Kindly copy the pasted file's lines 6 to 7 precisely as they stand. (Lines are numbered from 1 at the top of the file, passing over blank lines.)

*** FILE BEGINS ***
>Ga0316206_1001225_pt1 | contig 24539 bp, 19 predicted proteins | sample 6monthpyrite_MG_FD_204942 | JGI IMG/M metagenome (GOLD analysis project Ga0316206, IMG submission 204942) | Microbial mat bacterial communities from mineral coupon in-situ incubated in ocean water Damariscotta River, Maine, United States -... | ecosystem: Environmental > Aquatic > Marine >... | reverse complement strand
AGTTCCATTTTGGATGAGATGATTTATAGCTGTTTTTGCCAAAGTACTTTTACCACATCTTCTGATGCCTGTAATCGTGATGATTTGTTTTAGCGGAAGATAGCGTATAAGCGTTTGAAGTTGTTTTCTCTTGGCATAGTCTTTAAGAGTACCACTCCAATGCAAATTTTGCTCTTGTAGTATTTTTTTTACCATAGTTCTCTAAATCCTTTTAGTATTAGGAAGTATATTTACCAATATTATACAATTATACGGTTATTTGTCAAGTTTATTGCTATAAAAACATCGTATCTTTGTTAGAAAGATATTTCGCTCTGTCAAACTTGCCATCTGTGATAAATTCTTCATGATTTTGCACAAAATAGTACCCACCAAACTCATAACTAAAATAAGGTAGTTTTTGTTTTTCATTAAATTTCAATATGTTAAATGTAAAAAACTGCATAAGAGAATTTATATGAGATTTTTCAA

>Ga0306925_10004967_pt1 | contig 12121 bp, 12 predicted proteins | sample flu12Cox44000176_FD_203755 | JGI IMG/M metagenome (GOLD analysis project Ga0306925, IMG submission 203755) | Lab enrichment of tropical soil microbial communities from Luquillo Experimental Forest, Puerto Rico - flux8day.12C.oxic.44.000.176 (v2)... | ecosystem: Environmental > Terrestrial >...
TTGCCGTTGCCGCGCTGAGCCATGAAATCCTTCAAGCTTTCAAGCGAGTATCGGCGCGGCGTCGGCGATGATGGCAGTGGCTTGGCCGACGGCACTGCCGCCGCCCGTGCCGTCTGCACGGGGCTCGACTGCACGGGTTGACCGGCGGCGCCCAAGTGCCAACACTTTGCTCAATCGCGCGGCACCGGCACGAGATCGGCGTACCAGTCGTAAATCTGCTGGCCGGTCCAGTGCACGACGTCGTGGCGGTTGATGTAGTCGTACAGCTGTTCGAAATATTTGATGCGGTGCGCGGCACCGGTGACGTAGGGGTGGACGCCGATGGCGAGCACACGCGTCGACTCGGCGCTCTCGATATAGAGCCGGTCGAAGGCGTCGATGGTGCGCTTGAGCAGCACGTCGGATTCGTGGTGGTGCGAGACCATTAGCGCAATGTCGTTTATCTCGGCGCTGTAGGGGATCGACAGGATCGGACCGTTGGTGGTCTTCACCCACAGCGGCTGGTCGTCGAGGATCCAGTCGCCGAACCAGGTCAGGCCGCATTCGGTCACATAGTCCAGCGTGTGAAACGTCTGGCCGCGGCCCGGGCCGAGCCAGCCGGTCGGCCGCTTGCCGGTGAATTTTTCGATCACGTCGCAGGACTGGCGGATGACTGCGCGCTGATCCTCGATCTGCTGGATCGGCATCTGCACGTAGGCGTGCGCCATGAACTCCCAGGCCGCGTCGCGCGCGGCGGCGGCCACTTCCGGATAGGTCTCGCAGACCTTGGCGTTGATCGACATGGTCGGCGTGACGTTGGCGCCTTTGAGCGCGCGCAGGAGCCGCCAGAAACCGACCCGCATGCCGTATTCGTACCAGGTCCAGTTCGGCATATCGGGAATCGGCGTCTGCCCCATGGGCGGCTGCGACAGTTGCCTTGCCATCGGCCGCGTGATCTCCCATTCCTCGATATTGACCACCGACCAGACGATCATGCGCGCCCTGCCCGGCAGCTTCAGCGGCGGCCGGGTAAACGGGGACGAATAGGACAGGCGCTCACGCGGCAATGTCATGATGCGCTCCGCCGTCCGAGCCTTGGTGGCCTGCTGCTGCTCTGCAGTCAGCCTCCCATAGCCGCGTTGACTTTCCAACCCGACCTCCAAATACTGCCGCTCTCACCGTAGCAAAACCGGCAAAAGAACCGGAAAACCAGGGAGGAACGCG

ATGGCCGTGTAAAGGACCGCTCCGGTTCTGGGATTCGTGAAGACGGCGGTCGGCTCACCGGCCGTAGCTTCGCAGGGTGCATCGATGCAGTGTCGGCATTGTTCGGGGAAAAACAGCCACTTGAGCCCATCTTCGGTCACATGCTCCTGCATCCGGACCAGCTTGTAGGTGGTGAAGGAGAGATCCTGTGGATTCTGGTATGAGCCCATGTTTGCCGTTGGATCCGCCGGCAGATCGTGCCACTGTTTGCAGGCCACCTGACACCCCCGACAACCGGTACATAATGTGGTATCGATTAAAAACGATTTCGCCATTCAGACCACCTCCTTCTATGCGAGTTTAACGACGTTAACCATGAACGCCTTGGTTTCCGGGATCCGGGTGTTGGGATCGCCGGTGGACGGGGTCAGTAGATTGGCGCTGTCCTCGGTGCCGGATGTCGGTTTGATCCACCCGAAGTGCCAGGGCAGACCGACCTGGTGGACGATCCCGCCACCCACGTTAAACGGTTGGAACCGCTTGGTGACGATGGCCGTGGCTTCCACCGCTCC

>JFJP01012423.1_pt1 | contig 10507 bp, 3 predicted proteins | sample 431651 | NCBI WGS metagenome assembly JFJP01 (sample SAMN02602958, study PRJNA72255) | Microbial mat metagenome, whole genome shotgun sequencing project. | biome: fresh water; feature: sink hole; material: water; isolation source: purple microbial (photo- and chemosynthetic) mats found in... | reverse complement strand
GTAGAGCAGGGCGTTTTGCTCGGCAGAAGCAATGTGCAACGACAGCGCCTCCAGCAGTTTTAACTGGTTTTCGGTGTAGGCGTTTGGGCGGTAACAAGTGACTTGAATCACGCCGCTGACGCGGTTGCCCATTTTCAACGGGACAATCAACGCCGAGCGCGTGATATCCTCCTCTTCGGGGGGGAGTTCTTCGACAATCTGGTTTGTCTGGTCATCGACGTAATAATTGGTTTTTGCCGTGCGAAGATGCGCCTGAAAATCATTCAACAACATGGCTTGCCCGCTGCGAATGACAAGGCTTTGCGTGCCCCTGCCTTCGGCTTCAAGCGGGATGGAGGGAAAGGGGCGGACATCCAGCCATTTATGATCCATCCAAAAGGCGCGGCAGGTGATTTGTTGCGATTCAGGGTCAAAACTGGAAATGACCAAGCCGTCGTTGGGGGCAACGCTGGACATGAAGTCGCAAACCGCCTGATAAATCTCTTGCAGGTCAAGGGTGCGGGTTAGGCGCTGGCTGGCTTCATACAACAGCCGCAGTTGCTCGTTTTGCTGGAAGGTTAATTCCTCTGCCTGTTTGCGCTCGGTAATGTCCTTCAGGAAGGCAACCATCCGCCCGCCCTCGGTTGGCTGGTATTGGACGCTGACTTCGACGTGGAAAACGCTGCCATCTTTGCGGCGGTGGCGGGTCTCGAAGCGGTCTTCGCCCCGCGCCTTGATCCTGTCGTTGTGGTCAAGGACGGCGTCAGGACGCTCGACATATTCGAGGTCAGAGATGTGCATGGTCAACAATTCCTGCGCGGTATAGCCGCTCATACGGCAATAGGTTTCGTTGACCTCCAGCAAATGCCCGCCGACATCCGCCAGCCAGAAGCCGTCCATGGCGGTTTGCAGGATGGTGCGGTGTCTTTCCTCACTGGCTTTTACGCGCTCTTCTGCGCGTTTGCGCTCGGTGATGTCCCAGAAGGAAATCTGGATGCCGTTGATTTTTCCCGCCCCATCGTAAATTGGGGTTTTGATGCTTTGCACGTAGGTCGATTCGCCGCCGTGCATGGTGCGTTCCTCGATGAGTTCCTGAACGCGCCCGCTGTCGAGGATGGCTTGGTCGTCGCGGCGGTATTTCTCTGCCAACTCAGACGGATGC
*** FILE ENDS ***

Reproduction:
>JFJP01012423.1_pt1 | contig 10507 bp, 3 predicted proteins | sample 431651 | NCBI WGS metagenome assembly JFJP01 (sample SAMN02602958, study PRJNA72255) | Microbial mat metagenome, whole genome shotgun sequencing project. | biome: fresh water; feature: sink hole; material: water; isolation source: purple microbial (photo- and chemosynthetic) mats found in... | reverse complement strand
GTAGAGCAGGGCGTTTTGCTCGGCAGAAGCAATGTGCAACGACAGCGCCTCCAGCAGTTTTAACTGGTTTTCGGTGTAGGCGTTTGGGCGGTAACAAGTGACTTGAATCACGCCGCTGACGCGGTTGCCCATTTTCAACGGGACAATCAACGCCGAGCGCGTGATATCCTCCTCTTCGGGGGGGAGTTCTTCGACAATCTGGTTTGTCTGGTCATCGACGTAATAATTGGTTTTTGCCGTGCGAAGATGCGCCTGAAAATCATTCAACAACATGGCTTGCCCGCTGCGAATGACAAGGCTTTGCGTGCCCCTGCCTTCGGCTTCAAGCGGGATGGAGGGAAAGGGGCGGACATCCAGCCATTTATGATCCATCCAAAAGGCGCGGCAGGTGATTTGTTGCGATTCAGGGTCAAAACTGGAAATGACCAAGCCGTCGTTGGGGGCAACGCTGGACATGAAGTCGCAAACCGCCTGATAAATCTCTTGCAGGTCAAGGGTGCGGGTTAGGCGCTGGCTGGCTTCATACAACAGCCGCAGTTGCTCGTTTTGCTGGAAGGTTAATTCCTCTGCCTGTTTGCGCTCGGTAATGTCCTTCAGGAAGGCAACCATCCGCCCGCCCTCGGTTGGCTGGTATTGGACGCTGACTTCGACGTGGAAAACGCTGCCATCTTTGCGGCGGTGGCGGGTCTCGAAGCGGTCTTCGCCCCGCGCCTTGATCCTGTCGTTGTGGTCAAGGACGGCGTCAGGACGCTCGACATATTCGAGGTCAGAGATGTGCATGGTCAACAATTCCTGCGCGGTATAGCCGCTCATACGGCAATAGGTTTCGTTGACCTCCAGCAAATGCCCGCCGACATCCGCCAGCCAGAAGCCGTCCATGGCGGTTTGCAGGATGGTGCGGTGTCTTTCCTCACTGGCTTTTACGCGCTCTTCTGCGCGTTTGCGCTCGGTGATGTCCCAGAAGGAAATCTGGATGCCGTTGATTTTTCCCGCCCCATCGTAAATTGGGGTTTTGATGCTTTGCACGTAGGTCGATTCGCCGCCGTGCATGGTGCGTTCCTCGATGAGTTCCTGAACGCGCCCGCTGTCGAGGATGGCTTGGTCGTCGCGGCGGTATTTCTCTGCCAACTCAGACGGATGC